Several Chinese citizens have been detained for making what the authorities deemed to be inappropriate remarks about soldiers who died in a clash at the China-India border last year.
At least seven people have been punished or investigated, including one individual outside China, under a Chinese law passed three years ago that banned acts diminishing “heroes and martyrs”. The law has been criticised as being a means of silencing people for questioning the official narrative.
It came after China revealed on Friday that four soldiers from its People’s Liberation Army (PLA) had been killed and one seriously wounded during a bloody hand-to-hand battle with Indian troops on the countries’ disputed border last June.
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State media outlets have released videos propagating the soldiers’ loyalty and sacrifice, while the PLA has described them as heroes and blamed India for the casualties, saying it broke border agreements.
A 19-year-old man surnamed Wang was the only person known to have been targeted for comments he made overseas, after his remarks on the Twitter-like Chinese platform Weibo, which were reported to police in the southwestern Chongqing region on Sunday, were deemed “slanderous and mocking heroic border officers”.
Police said Wang had been “pursued online” for the alleged offence of “picking quarrels and provoking trouble”, a broadly defined offence often used to stifle dissent. It was not immediately clear how Wang would be detained for the offence after police said he had lived outside China since July 2019.
A 40-year-old man surnamed Tian was investigated on Sunday in the city of Maoming in the southern Guangdong province for “illegal remarks that defame heroes who defended the Chinese border”.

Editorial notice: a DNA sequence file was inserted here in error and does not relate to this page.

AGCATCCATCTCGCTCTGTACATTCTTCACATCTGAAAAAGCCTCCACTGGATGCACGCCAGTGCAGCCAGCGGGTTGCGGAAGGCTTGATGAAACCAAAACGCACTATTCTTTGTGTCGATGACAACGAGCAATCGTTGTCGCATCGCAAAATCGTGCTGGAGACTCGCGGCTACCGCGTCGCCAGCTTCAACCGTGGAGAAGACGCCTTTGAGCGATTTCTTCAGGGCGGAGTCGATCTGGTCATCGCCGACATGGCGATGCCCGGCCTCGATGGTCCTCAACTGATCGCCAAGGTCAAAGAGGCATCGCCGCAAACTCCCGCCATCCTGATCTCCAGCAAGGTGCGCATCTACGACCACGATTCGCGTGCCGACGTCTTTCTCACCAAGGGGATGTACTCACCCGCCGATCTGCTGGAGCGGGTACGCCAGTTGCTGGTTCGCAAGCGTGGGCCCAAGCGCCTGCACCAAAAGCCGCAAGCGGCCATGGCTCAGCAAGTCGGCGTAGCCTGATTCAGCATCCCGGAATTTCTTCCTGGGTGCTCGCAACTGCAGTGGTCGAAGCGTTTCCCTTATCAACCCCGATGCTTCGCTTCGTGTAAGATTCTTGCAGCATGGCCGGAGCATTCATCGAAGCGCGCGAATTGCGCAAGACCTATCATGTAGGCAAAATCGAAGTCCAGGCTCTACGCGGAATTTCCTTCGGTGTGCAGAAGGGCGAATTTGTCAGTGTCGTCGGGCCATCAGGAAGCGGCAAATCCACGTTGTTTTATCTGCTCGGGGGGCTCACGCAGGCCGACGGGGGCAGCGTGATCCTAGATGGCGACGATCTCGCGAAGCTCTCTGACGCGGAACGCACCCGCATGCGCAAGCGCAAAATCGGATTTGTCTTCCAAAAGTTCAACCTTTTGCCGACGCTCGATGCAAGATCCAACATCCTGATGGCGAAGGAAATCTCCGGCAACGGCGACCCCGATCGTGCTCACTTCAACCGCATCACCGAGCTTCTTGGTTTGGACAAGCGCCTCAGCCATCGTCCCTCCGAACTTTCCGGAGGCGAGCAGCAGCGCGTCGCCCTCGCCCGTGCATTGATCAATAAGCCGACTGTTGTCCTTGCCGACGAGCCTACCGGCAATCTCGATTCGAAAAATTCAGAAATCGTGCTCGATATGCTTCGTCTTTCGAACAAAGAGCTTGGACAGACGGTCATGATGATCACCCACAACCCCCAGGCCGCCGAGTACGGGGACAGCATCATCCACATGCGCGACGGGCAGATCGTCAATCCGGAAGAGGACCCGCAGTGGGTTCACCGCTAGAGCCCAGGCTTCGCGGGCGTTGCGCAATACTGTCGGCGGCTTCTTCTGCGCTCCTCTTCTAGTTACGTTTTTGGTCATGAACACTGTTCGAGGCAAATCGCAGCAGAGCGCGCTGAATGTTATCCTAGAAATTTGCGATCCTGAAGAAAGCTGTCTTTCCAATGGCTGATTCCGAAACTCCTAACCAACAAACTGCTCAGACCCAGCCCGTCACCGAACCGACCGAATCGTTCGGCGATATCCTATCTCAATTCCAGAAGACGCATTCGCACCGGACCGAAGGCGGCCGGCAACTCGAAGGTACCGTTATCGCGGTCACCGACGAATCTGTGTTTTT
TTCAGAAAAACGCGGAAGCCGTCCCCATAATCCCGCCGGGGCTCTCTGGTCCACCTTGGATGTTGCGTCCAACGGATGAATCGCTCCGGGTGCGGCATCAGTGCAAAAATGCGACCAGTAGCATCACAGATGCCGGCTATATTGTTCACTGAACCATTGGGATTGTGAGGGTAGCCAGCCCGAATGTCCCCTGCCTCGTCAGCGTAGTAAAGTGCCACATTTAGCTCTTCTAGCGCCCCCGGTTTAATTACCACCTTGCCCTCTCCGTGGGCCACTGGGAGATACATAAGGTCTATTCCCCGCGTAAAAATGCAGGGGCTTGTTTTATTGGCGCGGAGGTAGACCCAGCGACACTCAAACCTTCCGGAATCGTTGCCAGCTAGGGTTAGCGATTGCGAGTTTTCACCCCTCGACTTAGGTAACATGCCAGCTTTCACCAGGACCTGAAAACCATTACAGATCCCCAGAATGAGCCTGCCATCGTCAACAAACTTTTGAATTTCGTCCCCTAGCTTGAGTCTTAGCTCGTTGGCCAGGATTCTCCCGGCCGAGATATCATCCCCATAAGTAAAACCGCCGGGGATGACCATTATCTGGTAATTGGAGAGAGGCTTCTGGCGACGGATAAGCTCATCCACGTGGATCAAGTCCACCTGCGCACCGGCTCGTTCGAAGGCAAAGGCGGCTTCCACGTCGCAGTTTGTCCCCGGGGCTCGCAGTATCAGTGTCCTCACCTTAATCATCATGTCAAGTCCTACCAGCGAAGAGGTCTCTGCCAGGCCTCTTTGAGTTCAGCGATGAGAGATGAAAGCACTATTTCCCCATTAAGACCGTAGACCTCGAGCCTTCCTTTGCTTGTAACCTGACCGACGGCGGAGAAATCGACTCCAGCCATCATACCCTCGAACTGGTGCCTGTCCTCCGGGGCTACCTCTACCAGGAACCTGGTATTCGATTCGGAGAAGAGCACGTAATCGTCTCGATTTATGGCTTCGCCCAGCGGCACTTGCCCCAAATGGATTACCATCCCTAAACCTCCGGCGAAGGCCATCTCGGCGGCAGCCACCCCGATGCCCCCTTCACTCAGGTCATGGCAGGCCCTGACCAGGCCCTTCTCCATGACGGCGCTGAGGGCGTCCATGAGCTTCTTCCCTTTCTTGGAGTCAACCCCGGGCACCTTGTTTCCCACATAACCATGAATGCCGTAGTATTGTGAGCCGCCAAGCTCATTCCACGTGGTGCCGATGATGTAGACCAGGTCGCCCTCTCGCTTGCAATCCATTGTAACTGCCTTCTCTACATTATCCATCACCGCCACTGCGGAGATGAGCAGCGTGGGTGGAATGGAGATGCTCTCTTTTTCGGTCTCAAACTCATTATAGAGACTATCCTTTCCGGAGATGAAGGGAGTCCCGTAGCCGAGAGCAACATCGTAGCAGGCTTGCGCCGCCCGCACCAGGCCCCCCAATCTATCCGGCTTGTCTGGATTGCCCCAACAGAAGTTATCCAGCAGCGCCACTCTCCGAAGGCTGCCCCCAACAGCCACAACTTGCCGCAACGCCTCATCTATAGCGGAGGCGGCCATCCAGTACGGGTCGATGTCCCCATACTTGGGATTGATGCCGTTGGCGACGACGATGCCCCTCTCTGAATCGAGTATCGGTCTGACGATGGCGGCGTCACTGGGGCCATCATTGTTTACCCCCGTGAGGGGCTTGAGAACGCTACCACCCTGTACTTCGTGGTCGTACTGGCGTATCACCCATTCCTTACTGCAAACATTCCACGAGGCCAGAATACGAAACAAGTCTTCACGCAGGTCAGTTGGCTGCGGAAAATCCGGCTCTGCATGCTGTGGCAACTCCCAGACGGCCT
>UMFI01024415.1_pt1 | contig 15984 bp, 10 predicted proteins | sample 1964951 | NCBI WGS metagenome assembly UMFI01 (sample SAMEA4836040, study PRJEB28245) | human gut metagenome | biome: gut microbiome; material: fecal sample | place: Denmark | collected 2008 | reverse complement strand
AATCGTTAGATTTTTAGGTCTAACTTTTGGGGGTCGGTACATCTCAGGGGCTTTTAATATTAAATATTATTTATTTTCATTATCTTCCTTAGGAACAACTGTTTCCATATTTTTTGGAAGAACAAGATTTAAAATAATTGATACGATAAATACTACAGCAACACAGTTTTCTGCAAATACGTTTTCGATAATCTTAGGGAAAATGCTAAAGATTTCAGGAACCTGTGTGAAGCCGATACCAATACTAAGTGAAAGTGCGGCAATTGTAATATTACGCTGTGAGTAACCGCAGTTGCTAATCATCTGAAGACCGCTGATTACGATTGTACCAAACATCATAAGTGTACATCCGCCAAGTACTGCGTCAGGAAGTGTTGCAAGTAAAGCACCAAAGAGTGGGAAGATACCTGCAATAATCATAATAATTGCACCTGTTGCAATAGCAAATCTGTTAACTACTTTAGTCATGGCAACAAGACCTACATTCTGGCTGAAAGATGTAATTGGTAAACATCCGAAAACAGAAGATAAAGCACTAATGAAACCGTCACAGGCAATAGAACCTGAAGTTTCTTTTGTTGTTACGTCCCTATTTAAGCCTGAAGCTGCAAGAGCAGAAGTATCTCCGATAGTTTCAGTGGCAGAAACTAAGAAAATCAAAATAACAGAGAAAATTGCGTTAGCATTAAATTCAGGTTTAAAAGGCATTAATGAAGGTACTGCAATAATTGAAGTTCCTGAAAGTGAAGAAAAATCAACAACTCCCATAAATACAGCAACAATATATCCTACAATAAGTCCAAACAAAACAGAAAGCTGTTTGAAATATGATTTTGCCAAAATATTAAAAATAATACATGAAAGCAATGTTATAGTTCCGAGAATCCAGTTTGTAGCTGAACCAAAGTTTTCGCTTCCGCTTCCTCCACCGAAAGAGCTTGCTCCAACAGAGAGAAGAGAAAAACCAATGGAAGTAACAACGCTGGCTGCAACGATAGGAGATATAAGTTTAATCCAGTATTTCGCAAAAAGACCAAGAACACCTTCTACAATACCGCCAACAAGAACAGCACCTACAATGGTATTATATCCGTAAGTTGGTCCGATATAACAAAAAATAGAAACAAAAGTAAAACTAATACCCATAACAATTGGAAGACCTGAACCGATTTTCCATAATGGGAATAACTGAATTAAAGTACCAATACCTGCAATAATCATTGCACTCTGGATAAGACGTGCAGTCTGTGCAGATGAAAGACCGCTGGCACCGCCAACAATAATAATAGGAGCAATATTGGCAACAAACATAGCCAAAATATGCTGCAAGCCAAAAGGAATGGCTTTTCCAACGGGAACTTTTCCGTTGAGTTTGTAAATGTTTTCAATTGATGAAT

His remarks were made in an unspecified WeChat group and reported to police by people in the group, according to a notice released on Monday, which did not disclose the words Tian used.
“Heroes should not be desecrated,” the notice read. “Cyberspace is not a lawless place. Any acts of blatantly slandering and insulting heroes will be severely punished in accordance with the law.”
Also on Sunday, a 25-year-old man surnamed Yang turned himself in to the police after he defamed the soldiers, according to a notice from police in the city of Mianyang in the southwestern province of Sichuan.
It said Yang had used derogatory terms when making comments on Weibo that implied the soldiers were not heroes, and had been reported by other Weibo users to the local police.
“Due to pressures from the police, Yang … voluntarily went to a police station and confessed to his illegal remarks on the internet,” the notice said.
Yang was the third Chinese citizen to “voluntarily” confess to the police for making defamatory remarks against the dead soldiers, according to Communist Party mouthpiece People’s Daily.
On Saturday, a Weibo user surnamed Qiu, who has 2.4 million followers, was arrested for making remarks that “distorted facts, defamed five soldiers who defended the Chinese border, and have led to severely negative social impacts”, according to a notice from police in the eastern city of Nanjing.
Qiu wrote on Weibo that “all the four solider who died were in the process of rescuing [the colonel]. Now that the rescue team have all died, it’s clear evidence that the rescue effort failed, and there must be more people dead”.
The notice said that Qiu, whose Weibo account was later deregistered, had confessed his wrongdoing to the police and been detained for “picking quarrels”.
On Monday, police in Qinhuangdao city in the northern Hebei province said a 20-year-old man surnamed Tang had been put under 15 days’ administrative detention after being reported for making undisclosed remarks on Weibo about the soldiers. He was the sixth person caught breaking the law with comments about the border casualties, according to state media.
In 2018, China’s top legislature passed a law to protect the reputation of “heroes and martyrs”, ban activities that defame them or their deeds, and promote patriotism.
The law drew accusations of trying to rewrite history in the Communist Party’s favour.
Additional reporting by Sarah Zheng
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